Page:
Lumson launches new bottle finish tapping into multi-sensory trend

By Andrew McDougall

- Last updated on GMT

(from left to right) The tire, nature, skin, leaf, and maya effects
(from left to right) The tire, nature, skin, leaf, and maya effects

Related tags Bottle Recyclable materials

Italian packaging supplier Lumson is offering cosmetic manufacturers the opportunity to uniquely design the finish on its plastic bottles, tapping into the multi-sensory trend with its new engraving technique.

The Lumson Engraving Design (LED) is the latest innovation from the Milan-based packager and offers customers the chance to transform a standard plastic bottle with a customised visual and tactile impact.

The technique utilises Lumson’s patented process to create unique bottle decorations using a photoengraving process on the blowing moulds.

Unique look and feel

“Thanks to LED our customers can create a unique look and feel and also integrate the engraving decoration on the plastic with traditional decorations like screen printing and hot stamping,”​ Marina Chiesa, operational marketing manager told at Cosmoprof Worldwide.

The engraving range offers customers the choice of five different standard decorations; Tire, Skin, Leaf, Nature, and Maya.

The engraved decorations are available on slim plastic 200ml bottles with the choice of either a dispensing cap or traditional pump at no extra cost.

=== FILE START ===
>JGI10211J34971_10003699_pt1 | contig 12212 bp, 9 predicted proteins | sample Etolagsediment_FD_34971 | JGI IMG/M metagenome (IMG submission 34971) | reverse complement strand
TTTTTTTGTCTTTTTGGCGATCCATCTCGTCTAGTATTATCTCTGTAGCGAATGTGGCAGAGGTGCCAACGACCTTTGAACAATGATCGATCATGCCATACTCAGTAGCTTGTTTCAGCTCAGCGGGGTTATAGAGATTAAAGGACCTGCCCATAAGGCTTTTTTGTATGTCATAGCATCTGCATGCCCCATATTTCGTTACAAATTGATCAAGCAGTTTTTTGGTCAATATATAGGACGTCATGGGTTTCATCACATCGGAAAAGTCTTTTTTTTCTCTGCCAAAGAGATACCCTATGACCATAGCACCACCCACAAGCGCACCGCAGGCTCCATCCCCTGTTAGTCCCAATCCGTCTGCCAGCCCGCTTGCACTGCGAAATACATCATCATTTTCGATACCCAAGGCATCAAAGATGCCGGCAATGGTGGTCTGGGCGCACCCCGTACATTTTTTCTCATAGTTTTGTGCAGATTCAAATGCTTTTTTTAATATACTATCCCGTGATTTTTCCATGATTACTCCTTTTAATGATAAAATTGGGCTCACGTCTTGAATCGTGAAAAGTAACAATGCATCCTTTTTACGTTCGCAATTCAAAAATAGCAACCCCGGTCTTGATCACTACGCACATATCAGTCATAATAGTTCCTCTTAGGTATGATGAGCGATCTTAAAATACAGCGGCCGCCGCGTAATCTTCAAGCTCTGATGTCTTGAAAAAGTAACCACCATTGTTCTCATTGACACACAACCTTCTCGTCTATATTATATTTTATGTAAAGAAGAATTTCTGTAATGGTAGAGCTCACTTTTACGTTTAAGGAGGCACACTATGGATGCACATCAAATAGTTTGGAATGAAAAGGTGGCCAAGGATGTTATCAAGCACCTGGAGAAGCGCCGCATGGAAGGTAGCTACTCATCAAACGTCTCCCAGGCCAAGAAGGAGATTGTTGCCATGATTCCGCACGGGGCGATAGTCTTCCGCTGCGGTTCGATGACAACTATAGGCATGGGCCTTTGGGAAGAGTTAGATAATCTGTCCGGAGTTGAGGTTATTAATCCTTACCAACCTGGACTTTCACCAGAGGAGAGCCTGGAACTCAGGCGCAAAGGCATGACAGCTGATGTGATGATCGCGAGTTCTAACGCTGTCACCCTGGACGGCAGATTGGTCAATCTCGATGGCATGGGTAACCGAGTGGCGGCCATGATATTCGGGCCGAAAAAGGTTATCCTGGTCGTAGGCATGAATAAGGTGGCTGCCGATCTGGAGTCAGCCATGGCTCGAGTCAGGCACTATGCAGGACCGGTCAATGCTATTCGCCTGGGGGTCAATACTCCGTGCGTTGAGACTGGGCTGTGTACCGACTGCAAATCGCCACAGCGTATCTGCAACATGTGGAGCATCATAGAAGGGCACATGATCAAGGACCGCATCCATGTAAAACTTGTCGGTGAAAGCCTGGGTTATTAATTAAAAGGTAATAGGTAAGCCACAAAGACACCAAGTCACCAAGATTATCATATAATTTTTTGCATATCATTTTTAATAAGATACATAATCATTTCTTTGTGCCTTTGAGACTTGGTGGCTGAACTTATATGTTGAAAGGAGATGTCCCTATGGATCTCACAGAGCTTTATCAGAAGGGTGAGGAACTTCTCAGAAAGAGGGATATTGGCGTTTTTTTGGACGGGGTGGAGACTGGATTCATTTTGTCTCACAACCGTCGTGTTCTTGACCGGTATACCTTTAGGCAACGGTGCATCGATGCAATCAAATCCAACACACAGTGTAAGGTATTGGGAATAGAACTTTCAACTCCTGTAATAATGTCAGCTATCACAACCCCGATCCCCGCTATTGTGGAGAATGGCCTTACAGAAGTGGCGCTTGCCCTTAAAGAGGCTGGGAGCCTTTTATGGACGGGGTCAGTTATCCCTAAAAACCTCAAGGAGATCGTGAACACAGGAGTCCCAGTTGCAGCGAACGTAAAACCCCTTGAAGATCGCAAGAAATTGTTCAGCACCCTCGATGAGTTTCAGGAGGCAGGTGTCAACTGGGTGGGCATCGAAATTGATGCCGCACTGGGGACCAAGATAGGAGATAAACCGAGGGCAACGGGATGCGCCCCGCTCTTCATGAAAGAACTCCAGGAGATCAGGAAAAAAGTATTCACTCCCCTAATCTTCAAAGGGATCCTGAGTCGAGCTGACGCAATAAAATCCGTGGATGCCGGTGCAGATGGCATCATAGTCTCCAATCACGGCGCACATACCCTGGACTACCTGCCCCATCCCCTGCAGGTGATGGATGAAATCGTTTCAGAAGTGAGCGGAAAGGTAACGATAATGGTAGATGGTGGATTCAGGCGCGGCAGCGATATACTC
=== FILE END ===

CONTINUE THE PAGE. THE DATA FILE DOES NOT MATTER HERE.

The Lumson design team also invites customers to present their own graphics, textures, patterns, logos or other ideas, if the desired look or feel is not covered by the five standard decorations.

Keeping with trends

The new packaging concept intends to give customer’s new sensations and appeal to more than just the visual, with its different engraving designs.

Multi-sensory packaging has been a key area of focus and innovation in the last 18 months and has featured highly on the agenda of cosmetics packaging shows such as PCD Congress and Cosmoprof Bologna. The concept is based on the need to ‘go beyond the visual’.

The idea is to make the customer reach out and touch the product. This technique is deemed to move the customer one step closer to the eventual sale.

According to Instore Research, a customer who picks up an item in store is 96 per cent more likely purchase.

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